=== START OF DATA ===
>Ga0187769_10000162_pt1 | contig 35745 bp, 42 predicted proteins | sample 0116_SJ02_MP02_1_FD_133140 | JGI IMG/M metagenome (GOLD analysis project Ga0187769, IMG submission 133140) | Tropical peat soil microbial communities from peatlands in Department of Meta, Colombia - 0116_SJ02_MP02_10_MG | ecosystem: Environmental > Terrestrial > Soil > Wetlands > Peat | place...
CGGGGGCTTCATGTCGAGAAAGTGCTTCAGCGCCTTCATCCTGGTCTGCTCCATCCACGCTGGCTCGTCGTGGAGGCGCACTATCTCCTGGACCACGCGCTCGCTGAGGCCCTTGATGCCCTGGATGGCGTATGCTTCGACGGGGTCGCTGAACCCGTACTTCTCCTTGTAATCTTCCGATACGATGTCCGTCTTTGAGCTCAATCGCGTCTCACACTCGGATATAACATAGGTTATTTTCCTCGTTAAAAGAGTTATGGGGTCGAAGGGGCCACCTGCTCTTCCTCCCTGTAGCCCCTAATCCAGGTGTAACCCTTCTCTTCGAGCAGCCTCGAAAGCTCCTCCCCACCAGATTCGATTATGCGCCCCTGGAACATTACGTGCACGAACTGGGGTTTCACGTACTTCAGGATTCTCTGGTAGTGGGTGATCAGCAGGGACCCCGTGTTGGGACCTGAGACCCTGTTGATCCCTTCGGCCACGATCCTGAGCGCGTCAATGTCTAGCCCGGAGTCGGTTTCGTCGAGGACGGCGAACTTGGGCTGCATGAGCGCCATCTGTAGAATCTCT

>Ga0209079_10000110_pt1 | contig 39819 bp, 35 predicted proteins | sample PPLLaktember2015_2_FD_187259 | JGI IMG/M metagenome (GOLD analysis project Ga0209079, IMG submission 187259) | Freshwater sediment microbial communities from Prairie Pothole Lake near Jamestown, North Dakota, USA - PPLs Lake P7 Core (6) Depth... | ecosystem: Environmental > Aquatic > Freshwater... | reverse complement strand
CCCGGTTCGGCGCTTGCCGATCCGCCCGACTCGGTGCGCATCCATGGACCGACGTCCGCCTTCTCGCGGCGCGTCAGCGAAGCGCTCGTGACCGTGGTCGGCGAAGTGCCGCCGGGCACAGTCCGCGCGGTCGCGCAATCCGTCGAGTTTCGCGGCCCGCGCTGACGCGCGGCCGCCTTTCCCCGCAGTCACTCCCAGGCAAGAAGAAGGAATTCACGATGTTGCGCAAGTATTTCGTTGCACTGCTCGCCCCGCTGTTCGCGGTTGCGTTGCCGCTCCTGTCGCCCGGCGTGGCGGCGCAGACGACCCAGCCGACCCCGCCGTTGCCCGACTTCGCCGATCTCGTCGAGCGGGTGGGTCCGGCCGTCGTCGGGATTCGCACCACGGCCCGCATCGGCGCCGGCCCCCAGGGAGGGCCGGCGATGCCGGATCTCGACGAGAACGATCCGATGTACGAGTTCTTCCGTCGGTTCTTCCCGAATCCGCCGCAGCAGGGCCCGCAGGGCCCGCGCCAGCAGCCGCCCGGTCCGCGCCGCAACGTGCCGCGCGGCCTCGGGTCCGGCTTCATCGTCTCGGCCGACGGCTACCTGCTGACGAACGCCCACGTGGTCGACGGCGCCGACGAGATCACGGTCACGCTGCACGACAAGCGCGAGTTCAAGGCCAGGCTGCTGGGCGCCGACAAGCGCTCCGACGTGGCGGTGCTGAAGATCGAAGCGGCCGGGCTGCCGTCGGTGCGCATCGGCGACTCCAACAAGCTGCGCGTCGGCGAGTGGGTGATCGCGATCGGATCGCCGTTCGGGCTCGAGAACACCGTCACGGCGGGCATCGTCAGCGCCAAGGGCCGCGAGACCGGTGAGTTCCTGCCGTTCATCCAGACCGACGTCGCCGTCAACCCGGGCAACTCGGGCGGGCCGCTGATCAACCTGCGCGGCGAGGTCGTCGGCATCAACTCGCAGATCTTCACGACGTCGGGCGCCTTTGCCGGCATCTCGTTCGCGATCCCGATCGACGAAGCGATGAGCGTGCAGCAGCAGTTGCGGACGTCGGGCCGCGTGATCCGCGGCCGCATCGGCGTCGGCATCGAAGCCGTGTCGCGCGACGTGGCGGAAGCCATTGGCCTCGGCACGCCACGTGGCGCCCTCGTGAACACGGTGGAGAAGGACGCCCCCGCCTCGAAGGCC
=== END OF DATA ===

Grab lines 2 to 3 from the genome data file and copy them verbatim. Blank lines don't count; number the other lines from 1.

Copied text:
CGGGGGCTTCATGTCGAGAAAGTGCTTCAGCGCCTTCATCCTGGTCTGCTCCATCCACGCTGGCTCGTCGTGGAGGCGCACTATCTCCTGGACCACGCGCTCGCTGAGGCCCTTGATGCCCTGGATGGCGTATGCTTCGACGGGGTCGCTGAACCCGTACTTCTCCTTGTAATCTTCCGATACGATGTCCGTCTTTGAGCTCAATCGCGTCTCACACTCGGATATAACATAGGTTATTTTCCTCGTTAAAAGAGTTATGGGGTCGAAGGGGCCACCTGCTCTTCCTCCCTGTAGCCCCTAATCCAGGTGTAACCCTTCTCTTCGAGCAGCCTCGAAAGCTCCTCCCCACCAGATTCGATTATGCGCCCCTGGAACATTACGTGCACGAACTGGGGTTTCACGTACTTCAGGATTCTCTGGTAGTGGGTGATCAGCAGGGACCCCGTGTTGGGACCTGAGACCCTGTTGATCCCTTCGGCCACGATCCTGAGCGCGTCAATGTCTAGCCCGGAGTCGGTTTCGTCGAGGACGGCGAACTTGGGCTGCATGAGCGCCATCTGTAGAATCTCT

>Ga0209079_10000110_pt1 | contig 39819 bp, 35 predicted proteins | sample PPLLaktember2015_2_FD_187259 | JGI IMG/M metagenome (GOLD analysis project Ga0209079, IMG submission 187259) | Freshwater sediment microbial communities from Prairie Pothole Lake near Jamestown, North Dakota, USA - PPLs Lake P7 Core (6) Depth... | ecosystem: Environmental > Aquatic > Freshwater... | reverse complement strand